In the rest frame of the wire, the positive ions are not moving, but the electrons are moving. You can think of the wire as an infinite rod-shaped region of a certain negative charge density (i.e. with a certain number of electrons per meter) superimposed on an infinite rod-shaped region of positive charge density. There are two important bits here:
1) Since the electrons are moving, the rod of electron density is length-contracted in the wire's rest frame. Length contraction of an infinite rod increases the apparent density of the rod.
2) The wire is assumed to be electrically neutral in its rest frame. This means that the positive charge density is equal to the length-contracted negative charge density.
Now we transition to a frame where the electrons are at rest (meaning that the positive ions are moving). Two things happen during this transition:
1) The electrons aren't moving in this frame, so the rod of negative charge density is no longer experiencing length contraction. This means that the apparent negative charge linear density decreases relative to the wire's rest frame.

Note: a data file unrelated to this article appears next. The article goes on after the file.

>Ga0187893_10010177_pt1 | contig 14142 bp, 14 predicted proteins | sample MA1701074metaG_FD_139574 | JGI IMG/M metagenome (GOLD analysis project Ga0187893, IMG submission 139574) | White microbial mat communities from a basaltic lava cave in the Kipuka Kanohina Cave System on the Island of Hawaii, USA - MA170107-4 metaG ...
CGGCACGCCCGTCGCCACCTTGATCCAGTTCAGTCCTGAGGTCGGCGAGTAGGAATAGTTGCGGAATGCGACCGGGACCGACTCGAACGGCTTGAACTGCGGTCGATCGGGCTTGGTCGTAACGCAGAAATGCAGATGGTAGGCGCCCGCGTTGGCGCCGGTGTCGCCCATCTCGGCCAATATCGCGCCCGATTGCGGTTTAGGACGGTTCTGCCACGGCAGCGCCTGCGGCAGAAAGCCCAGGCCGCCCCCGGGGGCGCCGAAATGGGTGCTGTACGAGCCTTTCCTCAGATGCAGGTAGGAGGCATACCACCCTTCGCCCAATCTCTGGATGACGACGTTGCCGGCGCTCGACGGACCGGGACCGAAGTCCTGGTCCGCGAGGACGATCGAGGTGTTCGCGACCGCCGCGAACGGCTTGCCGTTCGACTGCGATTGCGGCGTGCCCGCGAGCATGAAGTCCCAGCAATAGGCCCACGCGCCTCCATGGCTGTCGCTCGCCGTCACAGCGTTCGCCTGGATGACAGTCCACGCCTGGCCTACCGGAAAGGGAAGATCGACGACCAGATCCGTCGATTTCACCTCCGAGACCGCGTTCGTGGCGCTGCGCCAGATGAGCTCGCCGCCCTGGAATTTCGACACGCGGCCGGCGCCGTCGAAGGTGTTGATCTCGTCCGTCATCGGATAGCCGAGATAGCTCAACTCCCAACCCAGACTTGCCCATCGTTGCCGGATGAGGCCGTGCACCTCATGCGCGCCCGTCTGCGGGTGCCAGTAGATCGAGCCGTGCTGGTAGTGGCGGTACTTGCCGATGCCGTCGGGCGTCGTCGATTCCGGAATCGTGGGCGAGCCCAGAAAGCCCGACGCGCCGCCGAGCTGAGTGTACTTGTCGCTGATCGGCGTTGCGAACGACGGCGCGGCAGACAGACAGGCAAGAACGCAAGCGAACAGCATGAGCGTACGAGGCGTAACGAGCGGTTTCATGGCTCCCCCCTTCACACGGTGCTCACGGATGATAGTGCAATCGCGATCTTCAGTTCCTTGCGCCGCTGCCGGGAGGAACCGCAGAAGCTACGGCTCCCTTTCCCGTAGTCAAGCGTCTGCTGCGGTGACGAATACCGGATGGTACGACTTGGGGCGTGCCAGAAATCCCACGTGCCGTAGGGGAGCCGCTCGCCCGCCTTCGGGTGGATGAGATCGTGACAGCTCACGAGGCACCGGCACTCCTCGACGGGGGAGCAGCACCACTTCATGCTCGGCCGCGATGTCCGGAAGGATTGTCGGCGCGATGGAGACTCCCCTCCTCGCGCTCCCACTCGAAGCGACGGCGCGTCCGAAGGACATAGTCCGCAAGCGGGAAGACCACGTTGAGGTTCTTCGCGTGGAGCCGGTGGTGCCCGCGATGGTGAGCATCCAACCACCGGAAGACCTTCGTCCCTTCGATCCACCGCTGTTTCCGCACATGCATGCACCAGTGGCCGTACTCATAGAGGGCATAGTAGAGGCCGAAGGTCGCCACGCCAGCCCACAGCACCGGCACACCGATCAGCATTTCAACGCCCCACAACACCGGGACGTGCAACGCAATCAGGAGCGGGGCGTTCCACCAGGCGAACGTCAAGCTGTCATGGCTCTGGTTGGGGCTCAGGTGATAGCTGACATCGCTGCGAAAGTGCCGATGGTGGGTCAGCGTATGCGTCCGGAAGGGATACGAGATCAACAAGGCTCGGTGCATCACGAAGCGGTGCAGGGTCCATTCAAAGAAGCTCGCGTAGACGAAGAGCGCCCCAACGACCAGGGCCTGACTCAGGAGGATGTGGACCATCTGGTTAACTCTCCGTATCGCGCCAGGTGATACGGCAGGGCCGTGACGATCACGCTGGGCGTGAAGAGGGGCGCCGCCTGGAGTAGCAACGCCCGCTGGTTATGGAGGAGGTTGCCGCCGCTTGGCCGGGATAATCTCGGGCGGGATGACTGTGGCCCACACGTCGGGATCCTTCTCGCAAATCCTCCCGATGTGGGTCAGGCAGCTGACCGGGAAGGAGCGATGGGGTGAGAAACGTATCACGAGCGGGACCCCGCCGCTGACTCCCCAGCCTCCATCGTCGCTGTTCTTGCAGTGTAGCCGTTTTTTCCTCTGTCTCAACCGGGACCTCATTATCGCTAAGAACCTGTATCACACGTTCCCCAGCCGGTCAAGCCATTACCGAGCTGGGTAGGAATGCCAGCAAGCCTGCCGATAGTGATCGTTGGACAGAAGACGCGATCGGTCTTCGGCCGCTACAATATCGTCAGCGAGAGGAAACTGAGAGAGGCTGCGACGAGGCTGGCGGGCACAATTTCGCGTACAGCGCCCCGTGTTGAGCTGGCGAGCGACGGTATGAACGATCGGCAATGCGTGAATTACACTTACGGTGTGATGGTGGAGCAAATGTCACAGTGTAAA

2) The positive ions are moving in this frame, so the rod of positive charge density is experiencing length contraction. This means that the apparent positive charge linear density increases relative to the wire's rest frame.
Both of these effects work together to give the wire an apparent net positive charge. Ultimately, the thing that breaks the symmetry between frames is the assumption that the wire is electrically neutral in one of them.